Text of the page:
The media (from both sides) has become such an instrumental tool in propagating negative politicking. In order to provide their masters with a greater political mileage, they are willing to put forth blatant lies and provide incomplete stories, so as to give their opponents a bad image.
Amin Ashari, The Malaysian Insider
During my Biro Tatanegara (BTN) course back in 2008, I remembered a session where we were given strips of paper with “politics”, “economy”, “education”, “religion” and “society” written on them.
Next, the facilitator handed five coins each carrying different values. We were asked to rank the strips using the values of the coins according to what we deem as the most important components of a nation in the context of Malaysia.
Most of us gave “education” the highest value since we believed that it is the core ingredient to produce able leaders and a responsible society. Some chose “economy”, since a strong financial backing will ensure Malaysia’s progress and allows the provision of better quality education.
Those who chose “religion” believed that it was the most fundamental aspect, similar to education. But none chose “politics” because as SPM graduates, we were too naïve to oversee its importance.
The BTN facilitator did not wrong us for the choices we made. He suggested that perhaps in America, it may be true that their economy drives their domestic and foreign policies, hence it becoming their most important component.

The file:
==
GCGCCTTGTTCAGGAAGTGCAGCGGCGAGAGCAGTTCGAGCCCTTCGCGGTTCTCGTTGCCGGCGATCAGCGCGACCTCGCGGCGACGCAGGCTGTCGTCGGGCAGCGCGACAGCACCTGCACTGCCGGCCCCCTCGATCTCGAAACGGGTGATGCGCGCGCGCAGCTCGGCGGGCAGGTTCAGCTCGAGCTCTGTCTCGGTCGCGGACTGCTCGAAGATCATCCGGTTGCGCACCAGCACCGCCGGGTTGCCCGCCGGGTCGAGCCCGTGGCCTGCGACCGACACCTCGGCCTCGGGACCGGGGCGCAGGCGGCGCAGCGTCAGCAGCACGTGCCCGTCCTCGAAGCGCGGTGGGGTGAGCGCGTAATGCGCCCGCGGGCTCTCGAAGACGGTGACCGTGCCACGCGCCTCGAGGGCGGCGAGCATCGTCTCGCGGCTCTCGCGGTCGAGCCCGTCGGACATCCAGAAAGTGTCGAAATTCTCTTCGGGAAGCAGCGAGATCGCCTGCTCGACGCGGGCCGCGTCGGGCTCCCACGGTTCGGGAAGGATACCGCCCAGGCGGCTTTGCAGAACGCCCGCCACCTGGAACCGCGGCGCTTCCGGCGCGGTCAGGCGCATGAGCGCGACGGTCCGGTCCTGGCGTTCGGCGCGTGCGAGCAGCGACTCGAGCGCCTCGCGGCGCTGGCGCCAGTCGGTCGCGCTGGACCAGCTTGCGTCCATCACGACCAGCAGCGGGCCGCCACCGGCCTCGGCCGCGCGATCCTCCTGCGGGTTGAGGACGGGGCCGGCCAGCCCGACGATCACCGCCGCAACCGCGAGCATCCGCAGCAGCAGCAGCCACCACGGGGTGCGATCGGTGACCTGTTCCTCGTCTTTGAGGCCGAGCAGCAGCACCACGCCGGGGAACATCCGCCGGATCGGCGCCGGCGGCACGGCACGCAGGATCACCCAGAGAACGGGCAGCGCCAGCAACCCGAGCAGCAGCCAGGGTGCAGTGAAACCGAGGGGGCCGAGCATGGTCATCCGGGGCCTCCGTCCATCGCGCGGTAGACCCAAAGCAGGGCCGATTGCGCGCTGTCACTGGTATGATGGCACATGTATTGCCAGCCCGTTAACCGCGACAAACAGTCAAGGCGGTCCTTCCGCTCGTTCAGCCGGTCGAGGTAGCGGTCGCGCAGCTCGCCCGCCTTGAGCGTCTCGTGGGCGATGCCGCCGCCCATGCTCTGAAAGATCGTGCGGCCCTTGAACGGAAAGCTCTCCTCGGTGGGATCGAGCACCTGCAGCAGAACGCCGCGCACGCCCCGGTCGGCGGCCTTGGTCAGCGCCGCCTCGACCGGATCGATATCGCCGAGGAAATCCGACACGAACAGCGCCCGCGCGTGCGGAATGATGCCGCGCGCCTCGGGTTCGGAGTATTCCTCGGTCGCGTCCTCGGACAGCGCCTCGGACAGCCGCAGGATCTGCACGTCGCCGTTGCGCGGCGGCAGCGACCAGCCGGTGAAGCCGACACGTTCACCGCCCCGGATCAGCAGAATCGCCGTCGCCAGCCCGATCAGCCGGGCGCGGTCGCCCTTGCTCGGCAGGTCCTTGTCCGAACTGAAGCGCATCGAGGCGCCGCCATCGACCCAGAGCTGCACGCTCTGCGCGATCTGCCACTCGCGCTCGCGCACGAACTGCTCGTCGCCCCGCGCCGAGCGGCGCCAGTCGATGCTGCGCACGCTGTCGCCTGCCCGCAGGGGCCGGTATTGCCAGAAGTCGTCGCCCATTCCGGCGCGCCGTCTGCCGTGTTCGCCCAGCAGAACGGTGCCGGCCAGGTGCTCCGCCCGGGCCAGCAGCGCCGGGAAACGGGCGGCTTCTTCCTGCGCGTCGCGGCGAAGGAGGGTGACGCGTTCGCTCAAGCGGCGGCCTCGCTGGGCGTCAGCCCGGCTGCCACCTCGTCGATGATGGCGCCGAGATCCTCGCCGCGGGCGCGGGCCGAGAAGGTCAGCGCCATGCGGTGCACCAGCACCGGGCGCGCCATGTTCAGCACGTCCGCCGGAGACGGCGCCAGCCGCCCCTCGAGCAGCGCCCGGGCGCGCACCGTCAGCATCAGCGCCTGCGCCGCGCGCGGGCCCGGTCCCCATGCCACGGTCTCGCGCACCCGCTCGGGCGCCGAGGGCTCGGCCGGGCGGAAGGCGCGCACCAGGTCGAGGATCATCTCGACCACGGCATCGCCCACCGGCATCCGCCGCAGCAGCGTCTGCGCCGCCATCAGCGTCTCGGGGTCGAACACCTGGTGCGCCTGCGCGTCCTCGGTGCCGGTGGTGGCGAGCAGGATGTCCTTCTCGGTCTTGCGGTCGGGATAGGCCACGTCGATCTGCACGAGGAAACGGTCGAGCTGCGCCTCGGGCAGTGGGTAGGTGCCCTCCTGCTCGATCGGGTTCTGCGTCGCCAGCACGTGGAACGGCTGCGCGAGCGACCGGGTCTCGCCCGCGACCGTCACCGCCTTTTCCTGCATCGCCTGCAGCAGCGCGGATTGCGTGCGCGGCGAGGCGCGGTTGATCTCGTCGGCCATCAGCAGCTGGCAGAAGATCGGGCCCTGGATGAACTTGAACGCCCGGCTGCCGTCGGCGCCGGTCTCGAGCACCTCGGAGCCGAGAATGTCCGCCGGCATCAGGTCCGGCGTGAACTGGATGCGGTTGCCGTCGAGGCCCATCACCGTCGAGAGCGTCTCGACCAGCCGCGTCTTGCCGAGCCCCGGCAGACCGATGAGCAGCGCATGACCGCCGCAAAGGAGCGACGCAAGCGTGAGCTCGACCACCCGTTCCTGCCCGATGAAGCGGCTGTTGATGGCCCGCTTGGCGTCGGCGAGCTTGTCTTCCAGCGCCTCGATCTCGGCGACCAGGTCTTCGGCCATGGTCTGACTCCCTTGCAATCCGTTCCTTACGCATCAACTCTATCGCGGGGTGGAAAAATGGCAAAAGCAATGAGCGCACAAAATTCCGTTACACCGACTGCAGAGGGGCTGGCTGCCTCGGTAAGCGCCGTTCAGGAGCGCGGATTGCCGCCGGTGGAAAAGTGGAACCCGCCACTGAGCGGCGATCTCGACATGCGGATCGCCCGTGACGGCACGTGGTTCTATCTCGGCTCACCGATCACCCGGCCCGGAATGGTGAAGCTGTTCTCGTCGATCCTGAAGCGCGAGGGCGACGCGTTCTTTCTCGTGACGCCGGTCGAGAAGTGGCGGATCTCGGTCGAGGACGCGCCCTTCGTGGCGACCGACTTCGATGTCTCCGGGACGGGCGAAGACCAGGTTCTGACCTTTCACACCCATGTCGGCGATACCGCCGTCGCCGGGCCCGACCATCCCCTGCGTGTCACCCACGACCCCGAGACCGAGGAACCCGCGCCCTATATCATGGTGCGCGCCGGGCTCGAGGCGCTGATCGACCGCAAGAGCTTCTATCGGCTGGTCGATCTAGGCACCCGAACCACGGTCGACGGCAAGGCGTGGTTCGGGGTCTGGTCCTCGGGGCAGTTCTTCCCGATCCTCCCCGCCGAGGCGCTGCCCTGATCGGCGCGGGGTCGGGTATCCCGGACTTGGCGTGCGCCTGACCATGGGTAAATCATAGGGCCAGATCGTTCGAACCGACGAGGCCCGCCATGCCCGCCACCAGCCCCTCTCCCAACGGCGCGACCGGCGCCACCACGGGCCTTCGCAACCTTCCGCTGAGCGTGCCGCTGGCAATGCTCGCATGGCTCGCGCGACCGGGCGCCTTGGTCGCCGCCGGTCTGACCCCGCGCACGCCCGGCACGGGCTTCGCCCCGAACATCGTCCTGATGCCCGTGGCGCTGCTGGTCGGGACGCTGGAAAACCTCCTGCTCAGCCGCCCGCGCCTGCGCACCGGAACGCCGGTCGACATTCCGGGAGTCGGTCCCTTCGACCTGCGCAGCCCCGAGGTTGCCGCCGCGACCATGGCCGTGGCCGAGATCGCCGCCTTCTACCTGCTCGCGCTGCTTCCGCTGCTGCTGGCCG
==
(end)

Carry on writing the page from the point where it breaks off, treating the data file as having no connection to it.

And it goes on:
In the prophetic city of Madinah of old for instance, religion is perhaps its most valuable asset as is was set up based on the acceptance of Islam there in the first place.
But he posed a simple question, “In Malaysia, who has the power to control our economy, religion, education and society altogether?”
The room was silent as no one dared to open their mouths.
It was only then that I understood the importance of politics in Malaysia.
Partisan politics has its roots entrenched deep in the hearts of many Malaysians. Unfortunately, after 55 years of independence, political slandering, cheating, corruption and many more acts deemed as “sinful” has plagued politicians, supporters and observers alike.
But given the “enlightenment” I received during my BTN course, I refuse to accept such a negative perception over politics albeit the way it is played, often by the Machiavellian philosophy where “the end justify the means”.
In Malaysia, it is a fact that the “political game” has been played on the “home turf” of the present Barisan Nasional government for the last five decades. With the advantage of having a firm grip over the nation’s media, education system and their financial prowess, we are still among those countries in the developing world who have yet to see a regime change in the federal government ever since the day we decided to elect our leaders from the ballot box.
In the 2008 elections, the Opposition managed to pull together from their defeat in the previous General Election and united as Pakatan Rakyat. Since then, they have become formidable foes of Barisan Nasional.
However, let’s not forget that the players are still more or less the same so it is not a surprise that at the individual level, the game has not changed much where unhealthy politicking is still looming at large. Below are three inter-related examples which we see every day which:
1. The Blaming Game.